1915 Henry Illinois News

Rock Island Depot Robbed

Henry News Republican
February 4, 1915

On Friday night of last week between the hours of 9 and 11 p.m, burglars broke into and robbed the money till at the depot. The night-man had went down town on an errand and discovered the loss when he returned. Entrance was gained by using a "jimmy" on the window and door and in each case a sliver of wood was torn loose and the man had taken pains to tack these pieces back into place again and so neatly did they do their work that it could not be seen only by the closest scrutiny. Twenty-one dollars and one cent was secured. On the same night a saloon in Bureau was entered in the same manner and evidently the same identical tool was used in each case. Knowing that the robbery here was committed in the earlier part of the night it is supposed the man or men rode to Bureau on the midnight train and did the job there the latter part of the night. -- Transcribed by Nancy Piper


Crazy Social

Henry News Republican
February 4, 1915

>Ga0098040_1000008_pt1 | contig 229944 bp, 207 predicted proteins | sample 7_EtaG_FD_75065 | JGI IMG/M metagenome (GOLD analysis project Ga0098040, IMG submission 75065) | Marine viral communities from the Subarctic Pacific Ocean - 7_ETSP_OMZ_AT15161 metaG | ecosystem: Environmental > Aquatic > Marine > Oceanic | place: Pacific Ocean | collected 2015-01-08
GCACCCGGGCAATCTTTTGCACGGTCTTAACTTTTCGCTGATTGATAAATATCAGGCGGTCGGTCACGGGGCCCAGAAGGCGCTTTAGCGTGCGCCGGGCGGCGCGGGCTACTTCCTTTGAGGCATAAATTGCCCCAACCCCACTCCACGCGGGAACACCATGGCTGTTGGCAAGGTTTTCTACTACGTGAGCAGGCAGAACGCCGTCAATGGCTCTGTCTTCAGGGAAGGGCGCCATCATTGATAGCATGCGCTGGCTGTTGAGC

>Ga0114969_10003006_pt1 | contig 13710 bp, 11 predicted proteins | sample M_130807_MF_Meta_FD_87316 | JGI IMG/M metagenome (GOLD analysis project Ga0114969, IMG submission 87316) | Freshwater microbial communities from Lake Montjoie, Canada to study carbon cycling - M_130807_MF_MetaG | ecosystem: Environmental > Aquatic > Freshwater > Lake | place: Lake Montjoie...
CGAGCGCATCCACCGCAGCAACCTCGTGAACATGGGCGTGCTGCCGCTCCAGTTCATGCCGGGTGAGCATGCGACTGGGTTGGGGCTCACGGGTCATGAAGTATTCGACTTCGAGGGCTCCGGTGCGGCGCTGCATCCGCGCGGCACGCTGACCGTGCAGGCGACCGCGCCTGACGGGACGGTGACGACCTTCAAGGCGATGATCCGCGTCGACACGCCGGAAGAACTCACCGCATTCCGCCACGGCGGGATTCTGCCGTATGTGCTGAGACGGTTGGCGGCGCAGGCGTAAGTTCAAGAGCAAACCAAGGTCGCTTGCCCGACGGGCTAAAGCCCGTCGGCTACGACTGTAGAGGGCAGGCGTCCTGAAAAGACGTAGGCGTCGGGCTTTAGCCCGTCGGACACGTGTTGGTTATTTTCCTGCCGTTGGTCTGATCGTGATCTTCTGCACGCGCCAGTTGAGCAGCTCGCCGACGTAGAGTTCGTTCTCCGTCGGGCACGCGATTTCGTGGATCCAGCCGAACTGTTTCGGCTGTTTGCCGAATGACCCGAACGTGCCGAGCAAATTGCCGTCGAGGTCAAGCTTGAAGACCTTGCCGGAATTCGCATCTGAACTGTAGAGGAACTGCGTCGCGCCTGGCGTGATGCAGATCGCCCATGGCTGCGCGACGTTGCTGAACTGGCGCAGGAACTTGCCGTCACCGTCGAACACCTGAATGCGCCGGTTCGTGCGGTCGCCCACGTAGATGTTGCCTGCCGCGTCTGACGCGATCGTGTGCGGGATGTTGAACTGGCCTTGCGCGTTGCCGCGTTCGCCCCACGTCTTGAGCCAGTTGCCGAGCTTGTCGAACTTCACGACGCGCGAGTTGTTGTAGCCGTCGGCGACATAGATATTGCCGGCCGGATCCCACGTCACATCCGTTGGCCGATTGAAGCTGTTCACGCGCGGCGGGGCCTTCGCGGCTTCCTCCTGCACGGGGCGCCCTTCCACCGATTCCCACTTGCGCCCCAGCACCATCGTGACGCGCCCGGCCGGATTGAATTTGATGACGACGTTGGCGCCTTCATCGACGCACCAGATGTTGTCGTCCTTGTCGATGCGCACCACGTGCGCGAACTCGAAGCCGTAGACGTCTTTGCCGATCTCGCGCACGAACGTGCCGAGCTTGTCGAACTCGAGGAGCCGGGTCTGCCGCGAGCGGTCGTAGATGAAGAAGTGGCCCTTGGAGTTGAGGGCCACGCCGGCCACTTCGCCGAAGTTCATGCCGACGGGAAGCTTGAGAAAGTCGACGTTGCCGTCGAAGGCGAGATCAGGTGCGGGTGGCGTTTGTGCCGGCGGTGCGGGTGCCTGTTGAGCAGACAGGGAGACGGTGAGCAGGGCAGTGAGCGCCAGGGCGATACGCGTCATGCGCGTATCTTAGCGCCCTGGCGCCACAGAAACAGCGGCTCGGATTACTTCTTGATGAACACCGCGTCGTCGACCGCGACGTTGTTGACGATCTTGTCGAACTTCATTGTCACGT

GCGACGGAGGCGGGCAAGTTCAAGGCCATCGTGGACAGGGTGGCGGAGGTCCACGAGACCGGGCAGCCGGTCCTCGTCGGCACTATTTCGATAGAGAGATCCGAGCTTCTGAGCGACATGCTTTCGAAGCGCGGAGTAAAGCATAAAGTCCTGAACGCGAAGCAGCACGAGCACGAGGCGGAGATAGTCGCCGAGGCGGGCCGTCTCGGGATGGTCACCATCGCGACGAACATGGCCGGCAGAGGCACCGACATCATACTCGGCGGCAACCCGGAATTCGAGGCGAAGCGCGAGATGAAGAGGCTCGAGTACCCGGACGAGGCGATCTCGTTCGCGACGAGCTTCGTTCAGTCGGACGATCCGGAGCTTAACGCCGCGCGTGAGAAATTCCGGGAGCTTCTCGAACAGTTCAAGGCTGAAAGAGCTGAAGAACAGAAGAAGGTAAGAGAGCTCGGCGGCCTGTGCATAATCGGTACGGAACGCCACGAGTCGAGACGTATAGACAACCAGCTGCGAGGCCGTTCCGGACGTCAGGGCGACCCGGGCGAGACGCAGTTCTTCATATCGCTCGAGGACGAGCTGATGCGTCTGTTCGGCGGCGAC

Last Friday evening the entertainment department of the Epworth League of the M. E. church, of which Mrs. Zenos Graves is superintendent, gave a "Crazy Social" at the home of Mr. And Mrs. Wm. Wheeler. It was a decided success, there being about 80 persons present, and they enjoyed the whole evening immensely. "The Chicago Sympathy Concert Co." was great. The leader, Miss Elizabeth Bell, stood on the platform (a dry good box) and swung her baton (an iron spoon) with vigor and decision. The orchestra was composed of the following members: Miss Helen Phillips, piano; Miss Mercer, kazoo; Miss Nellie Coan, mouthharp (coarse comb); Miss Velma Rowe, sliding trombone (a folding hat rack); Miss Minerva McKenzie, banjo (frying pan fitted with strings); Miss Edna Bell, big bass drum (galvanized washtub, drum stick, a carpenter's hammer padded); Miss Ruth Mercer, snare drum (old dish pan); Miss Ethel Seelye, violin (tennis racquet, fitted with strings, played with a yard stick); Miss Magdalene Phillips horn (gramophone horn); Miss Jennie Clark, xylophone (glass wash board). The musical selections were national airs and popular songs, part of the time instrumental music and accompanied by singing. The only hitch in the music was when Miss Rowe's sliding trombone would fail to slide, and the leader would have to get her oil can and lubricate the refractory parts. Miss Magdalene Phillips horn would sometimes send forth a wail that was startling. They were repeatedly encored.